Using a Roth IRA to Fund Educational Expenses

Roth IRA

I believe being a Financial Planner is the greatest occupation in the world (at least for me), and there are numerous reasons why I think that.  One of the reasons near the top of the list is the opportunity to develop creative solutions that truly improve our clients’ lives. One such opportunity recently presented itself to me when clients inquired about investing money for a new granddaughter’s college education.

As we do with all of our clients’ progress review meetings, we begin the meeting discussing the things that are new in their lives. This particular couple beamed with pride as they pulled out their cell phone to share pictures of their first granddaughter, born in the fall of 2014. They told me that they wanted to start a savings program for her education, and asked me which program I thought would be best for them in this situation. They specifically asked me to tell them more about the 529 savings program they had heard about.

As we moved through our meeting, I was able to dig deeper into the savings goal for their new granddaughter. To make a long story short, the creative solution we found was far different than what they expected: Instead of using a 529 plan; we decided to use a Roth IRA.  In the end, three beneficial aspects of Roth IRAs stood out as reasons to utilize the Roth IRA for this goal.

  •  Flexibility and Ease of Access. While Roth IRAs are generally used for retirement savings, the planning flexibility they offer is often overlooked, even by many financial advisors. For the right situation, the benefits are incredible. Roth IRA contributions are allowed to be withdrawn tax and penalty-free at any age and at any time making Roth IRAs much less restrictive than traditional IRAs in terms of access. Roth IRA earnings are also withdrawn tax and penalty-free when certain conditions apply. In this particular case, these clients have owned their Roth IRAs for over 5 years and both spouses are over age 59 ½, so any earnings included in the distribution were going to be 100% tax and penalty-free.
  •  Broad Scope of Applicability. Another benefit you’ll find is that that Roth IRAs offer a wider range of uses than is available with two popular education savings vehicles: the Coverdell Education Savings Account and 529 plans. 529 plan distributions are intended solely for college tuition and associated expenses, and distributions for these purposes only are tax-free, not penalty free. Coverdell ESA distributions are tax-free for college, elementary and secondary educational expenses; however, if either of these types of accounts is used for purposes other than education, a portion of the distributions will likely be taxable. The Roth IRA permits withdrawals for any purpose, including education, and as long as certain conditions are met (as mentioned above) the distributions are tax-free.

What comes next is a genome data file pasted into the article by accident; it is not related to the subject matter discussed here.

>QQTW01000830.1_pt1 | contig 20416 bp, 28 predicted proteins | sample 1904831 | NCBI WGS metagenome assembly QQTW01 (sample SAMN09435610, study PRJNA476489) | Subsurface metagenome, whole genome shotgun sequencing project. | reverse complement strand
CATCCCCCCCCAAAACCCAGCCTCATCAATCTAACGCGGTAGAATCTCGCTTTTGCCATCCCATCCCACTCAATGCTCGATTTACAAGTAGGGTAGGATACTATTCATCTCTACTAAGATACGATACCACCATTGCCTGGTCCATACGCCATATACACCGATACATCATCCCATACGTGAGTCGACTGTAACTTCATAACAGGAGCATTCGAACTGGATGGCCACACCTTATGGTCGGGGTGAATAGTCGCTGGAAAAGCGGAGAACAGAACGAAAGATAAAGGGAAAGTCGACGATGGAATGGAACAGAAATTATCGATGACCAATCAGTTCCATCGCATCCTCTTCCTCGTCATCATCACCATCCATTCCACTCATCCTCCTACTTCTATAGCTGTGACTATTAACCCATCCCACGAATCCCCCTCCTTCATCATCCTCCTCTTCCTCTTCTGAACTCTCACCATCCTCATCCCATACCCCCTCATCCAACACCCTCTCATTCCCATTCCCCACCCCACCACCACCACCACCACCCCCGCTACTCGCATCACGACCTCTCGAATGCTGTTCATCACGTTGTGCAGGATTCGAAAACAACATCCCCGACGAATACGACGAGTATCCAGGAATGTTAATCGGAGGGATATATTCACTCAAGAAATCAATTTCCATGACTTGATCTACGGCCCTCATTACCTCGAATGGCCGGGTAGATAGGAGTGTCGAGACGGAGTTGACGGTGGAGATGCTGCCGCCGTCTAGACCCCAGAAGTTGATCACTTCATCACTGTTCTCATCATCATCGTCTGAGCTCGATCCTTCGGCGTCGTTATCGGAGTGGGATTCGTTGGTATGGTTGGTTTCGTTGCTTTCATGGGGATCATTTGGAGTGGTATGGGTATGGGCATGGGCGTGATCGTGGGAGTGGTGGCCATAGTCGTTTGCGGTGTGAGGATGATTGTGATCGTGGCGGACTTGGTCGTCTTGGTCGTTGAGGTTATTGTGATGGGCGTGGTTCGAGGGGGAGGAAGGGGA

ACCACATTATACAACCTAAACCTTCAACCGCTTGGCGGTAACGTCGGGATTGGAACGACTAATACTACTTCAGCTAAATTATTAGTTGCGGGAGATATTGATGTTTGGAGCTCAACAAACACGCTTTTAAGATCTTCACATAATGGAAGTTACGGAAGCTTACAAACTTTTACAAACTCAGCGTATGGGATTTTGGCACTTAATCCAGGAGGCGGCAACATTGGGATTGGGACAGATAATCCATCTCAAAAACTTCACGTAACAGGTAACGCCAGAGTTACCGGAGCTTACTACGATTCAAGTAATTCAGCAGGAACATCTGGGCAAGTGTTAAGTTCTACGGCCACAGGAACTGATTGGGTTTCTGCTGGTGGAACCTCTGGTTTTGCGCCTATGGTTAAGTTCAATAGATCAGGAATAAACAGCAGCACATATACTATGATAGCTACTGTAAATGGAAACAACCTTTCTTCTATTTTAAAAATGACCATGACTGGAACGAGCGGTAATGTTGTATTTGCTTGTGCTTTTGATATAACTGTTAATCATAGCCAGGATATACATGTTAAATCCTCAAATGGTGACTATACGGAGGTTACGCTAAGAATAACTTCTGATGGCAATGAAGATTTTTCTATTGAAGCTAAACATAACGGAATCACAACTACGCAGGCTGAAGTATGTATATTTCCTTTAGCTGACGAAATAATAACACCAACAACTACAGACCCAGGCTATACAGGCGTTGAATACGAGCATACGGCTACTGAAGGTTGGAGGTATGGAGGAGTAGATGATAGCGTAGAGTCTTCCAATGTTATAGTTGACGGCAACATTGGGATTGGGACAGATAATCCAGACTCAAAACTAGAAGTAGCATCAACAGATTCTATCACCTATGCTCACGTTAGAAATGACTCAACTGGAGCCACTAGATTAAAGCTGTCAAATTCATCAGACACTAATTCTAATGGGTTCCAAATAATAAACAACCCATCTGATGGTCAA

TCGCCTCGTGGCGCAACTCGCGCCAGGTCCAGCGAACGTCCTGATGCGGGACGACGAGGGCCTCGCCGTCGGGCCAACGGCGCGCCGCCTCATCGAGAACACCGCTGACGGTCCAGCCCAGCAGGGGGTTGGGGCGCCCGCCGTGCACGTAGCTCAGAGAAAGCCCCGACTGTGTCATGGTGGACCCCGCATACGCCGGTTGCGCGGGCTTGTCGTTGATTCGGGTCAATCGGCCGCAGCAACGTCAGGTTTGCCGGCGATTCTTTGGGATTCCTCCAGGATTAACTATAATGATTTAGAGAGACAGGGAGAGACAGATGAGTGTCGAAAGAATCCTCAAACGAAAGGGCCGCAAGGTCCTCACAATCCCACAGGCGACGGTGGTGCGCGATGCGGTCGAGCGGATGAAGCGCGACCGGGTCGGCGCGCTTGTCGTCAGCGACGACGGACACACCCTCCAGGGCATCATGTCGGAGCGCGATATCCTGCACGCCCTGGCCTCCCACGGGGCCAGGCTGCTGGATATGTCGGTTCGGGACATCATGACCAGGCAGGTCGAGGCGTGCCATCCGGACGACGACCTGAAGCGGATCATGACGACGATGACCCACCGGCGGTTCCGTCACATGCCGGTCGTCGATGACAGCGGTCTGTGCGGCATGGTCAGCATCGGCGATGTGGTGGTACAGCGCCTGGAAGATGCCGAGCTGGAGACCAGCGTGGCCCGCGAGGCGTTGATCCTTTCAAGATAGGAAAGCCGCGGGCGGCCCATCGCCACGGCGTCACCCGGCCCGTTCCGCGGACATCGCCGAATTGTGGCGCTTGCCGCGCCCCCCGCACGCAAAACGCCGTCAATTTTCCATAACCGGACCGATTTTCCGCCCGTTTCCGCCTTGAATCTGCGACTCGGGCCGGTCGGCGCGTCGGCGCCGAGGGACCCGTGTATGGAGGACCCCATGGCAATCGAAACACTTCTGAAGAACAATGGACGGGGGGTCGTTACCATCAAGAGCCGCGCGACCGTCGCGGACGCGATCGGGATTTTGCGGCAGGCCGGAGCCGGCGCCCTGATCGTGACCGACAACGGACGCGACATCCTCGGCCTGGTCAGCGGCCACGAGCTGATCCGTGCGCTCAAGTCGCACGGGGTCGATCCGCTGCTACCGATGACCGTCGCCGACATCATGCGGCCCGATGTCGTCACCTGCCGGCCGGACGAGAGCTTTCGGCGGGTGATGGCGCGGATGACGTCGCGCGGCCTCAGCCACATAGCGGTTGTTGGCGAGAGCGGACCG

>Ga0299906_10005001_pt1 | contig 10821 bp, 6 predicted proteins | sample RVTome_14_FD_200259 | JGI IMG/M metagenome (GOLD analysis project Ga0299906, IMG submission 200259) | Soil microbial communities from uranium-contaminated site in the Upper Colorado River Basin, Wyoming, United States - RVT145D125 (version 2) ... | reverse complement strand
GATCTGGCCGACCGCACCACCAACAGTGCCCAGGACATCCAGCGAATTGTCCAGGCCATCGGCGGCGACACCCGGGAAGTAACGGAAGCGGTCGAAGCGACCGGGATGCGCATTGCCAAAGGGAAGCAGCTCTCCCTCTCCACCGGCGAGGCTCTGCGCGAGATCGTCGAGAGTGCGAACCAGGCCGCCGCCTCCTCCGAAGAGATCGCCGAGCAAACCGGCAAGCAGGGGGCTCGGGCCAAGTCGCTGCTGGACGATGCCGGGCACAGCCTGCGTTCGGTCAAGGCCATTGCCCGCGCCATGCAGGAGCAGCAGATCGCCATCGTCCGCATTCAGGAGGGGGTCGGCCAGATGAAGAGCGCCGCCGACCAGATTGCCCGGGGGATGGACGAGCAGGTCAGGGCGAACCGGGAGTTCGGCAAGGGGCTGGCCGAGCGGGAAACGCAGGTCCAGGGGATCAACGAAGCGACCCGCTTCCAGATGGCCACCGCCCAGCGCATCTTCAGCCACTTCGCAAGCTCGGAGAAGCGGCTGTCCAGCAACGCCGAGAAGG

• Investment Flexibility. The final benefit that really appealed to our client couple was the investment flexibility available with the Roth IRA.  529 plans offered by states generally limit the investment offerings in the plan to the funds of one mutual fund family. Roth IRAs have no such limitations, allowing mutual funds from any fund family, individual stocks, bonds, annuities, ETFs, closed end funds, and even CDs.

As is often the case in life, few solutions are perfect.  There are two glaring flaws with using Roth IRAs for educational purposes.

  •  Contribution Limits. The first flaw is contribution limits.  Both spouses can contribute $6,500 a year to their Roth IRA (including an extra $1,000 catch-up amount for being over age 50), making their maximum contribution for 2014 and 2015 $13,000 between the two spouses. 529 plan rules permit contributions of $14,000 per beneficiary per year without triggering gift tax considerations. In this case, the couple is currently planning for one granddaughter and not prepared to set aside more than a couple thousand dollars each year for her education, so the $1,000 difference in contribution limits between the Roth IRA and 529 plans is negligible. If the couple used Roth IRAs to save for multiple grandchildren’s educations, however, the contribution limits associated with Roth IRAs would restrict how much could be earmarked for each child’s education.
  •  Earned Income Limitations. The other flaw is that there must be earned income in order to contribute to a Roth IRA for any given year. Earned income includes compensation earned as salary, bonus, commission, etc., but does not include Social Security, pensions, dividends, or interest. That means retirees living on Social Security benefits, pensions and distributions from their investments and savings will be unable to contribute to a Roth. 529 plans have no such restrictions on contribution sources, so may become the preferred savings vehicle of retirees living on Social Security and pensions.

There are many other factors that must be considered when investigating the use of Roth IRAs for financial planning needs, including education planning. For the purposes of brevity, we have not discussed every single factor that must be considered when developing the appropriate planning solution. Roth IRAs are not a ‘one size fits all’ solution, and may not be the best strategy for every given situation. Roth IRAs are an effective planning tool, however, that too often get overlooked for planning purposes other than retirement. In this instance, Roth IRAs were the best solution to meet the clients’ desire for flexibility and control in planning for their granddaughter’s education.

Nothing in this article is to be construed as advice or a specific recommendation for the strategy described above.  Consult a financial advisor to determine the appropriate solution for your situation.